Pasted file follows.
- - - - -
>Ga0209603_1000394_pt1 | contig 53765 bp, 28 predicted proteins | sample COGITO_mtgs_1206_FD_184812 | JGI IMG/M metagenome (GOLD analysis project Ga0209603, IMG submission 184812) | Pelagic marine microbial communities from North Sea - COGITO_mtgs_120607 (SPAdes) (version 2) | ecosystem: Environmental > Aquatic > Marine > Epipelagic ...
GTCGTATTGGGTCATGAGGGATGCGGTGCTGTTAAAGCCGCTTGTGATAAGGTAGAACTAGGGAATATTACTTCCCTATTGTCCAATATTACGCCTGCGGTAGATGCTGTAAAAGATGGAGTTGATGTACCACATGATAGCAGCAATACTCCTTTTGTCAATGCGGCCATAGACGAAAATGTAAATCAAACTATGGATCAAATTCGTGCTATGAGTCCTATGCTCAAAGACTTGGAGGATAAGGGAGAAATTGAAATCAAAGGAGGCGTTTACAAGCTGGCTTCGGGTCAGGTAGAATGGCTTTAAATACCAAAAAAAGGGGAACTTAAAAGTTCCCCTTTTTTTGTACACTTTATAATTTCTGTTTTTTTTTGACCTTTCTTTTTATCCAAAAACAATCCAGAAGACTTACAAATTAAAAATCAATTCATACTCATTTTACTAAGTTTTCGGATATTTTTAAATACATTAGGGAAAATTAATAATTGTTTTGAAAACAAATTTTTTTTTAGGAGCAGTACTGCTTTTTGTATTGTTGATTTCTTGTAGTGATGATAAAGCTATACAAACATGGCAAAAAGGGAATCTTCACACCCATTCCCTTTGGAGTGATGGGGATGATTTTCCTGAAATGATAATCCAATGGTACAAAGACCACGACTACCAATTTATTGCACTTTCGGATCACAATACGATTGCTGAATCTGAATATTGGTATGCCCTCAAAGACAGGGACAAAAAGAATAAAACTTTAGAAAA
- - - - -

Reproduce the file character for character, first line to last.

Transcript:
>Ga0209603_1000394_pt1 | contig 53765 bp, 28 predicted proteins | sample COGITO_mtgs_1206_FD_184812 | JGI IMG/M metagenome (GOLD analysis project Ga0209603, IMG submission 184812) | Pelagic marine microbial communities from North Sea - COGITO_mtgs_120607 (SPAdes) (version 2) | ecosystem: Environmental > Aquatic > Marine > Epipelagic ...
GTCGTATTGGGTCATGAGGGATGCGGTGCTGTTAAAGCCGCTTGTGATAAGGTAGAACTAGGGAATATTACTTCCCTATTGTCCAATATTACGCCTGCGGTAGATGCTGTAAAAGATGGAGTTGATGTACCACATGATAGCAGCAATACTCCTTTTGTCAATGCGGCCATAGACGAAAATGTAAATCAAACTATGGATCAAATTCGTGCTATGAGTCCTATGCTCAAAGACTTGGAGGATAAGGGAGAAATTGAAATCAAAGGAGGCGTTTACAAGCTGGCTTCGGGTCAGGTAGAATGGCTTTAAATACCAAAAAAAGGGGAACTTAAAAGTTCCCCTTTTTTTGTACACTTTATAATTTCTGTTTTTTTTTGACCTTTCTTTTTATCCAAAAACAATCCAGAAGACTTACAAATTAAAAATCAATTCATACTCATTTTACTAAGTTTTCGGATATTTTTAAATACATTAGGGAAAATTAATAATTGTTTTGAAAACAAATTTTTTTTTAGGAGCAGTACTGCTTTTTGTATTGTTGATTTCTTGTAGTGATGATAAAGCTATACAAACATGGCAAAAAGGGAATCTTCACACCCATTCCCTTTGGAGTGATGGGGATGATTTTCCTGAAATGATAATCCAATGGTACAAAGACCACGACTACCAATTTATTGCACTTTCGGATCACAATACGATTGCTGAATCTGAATATTGGTATGCCCTCAAAGACAGGGACAAAAAGAATAAAACTTTAGAAAA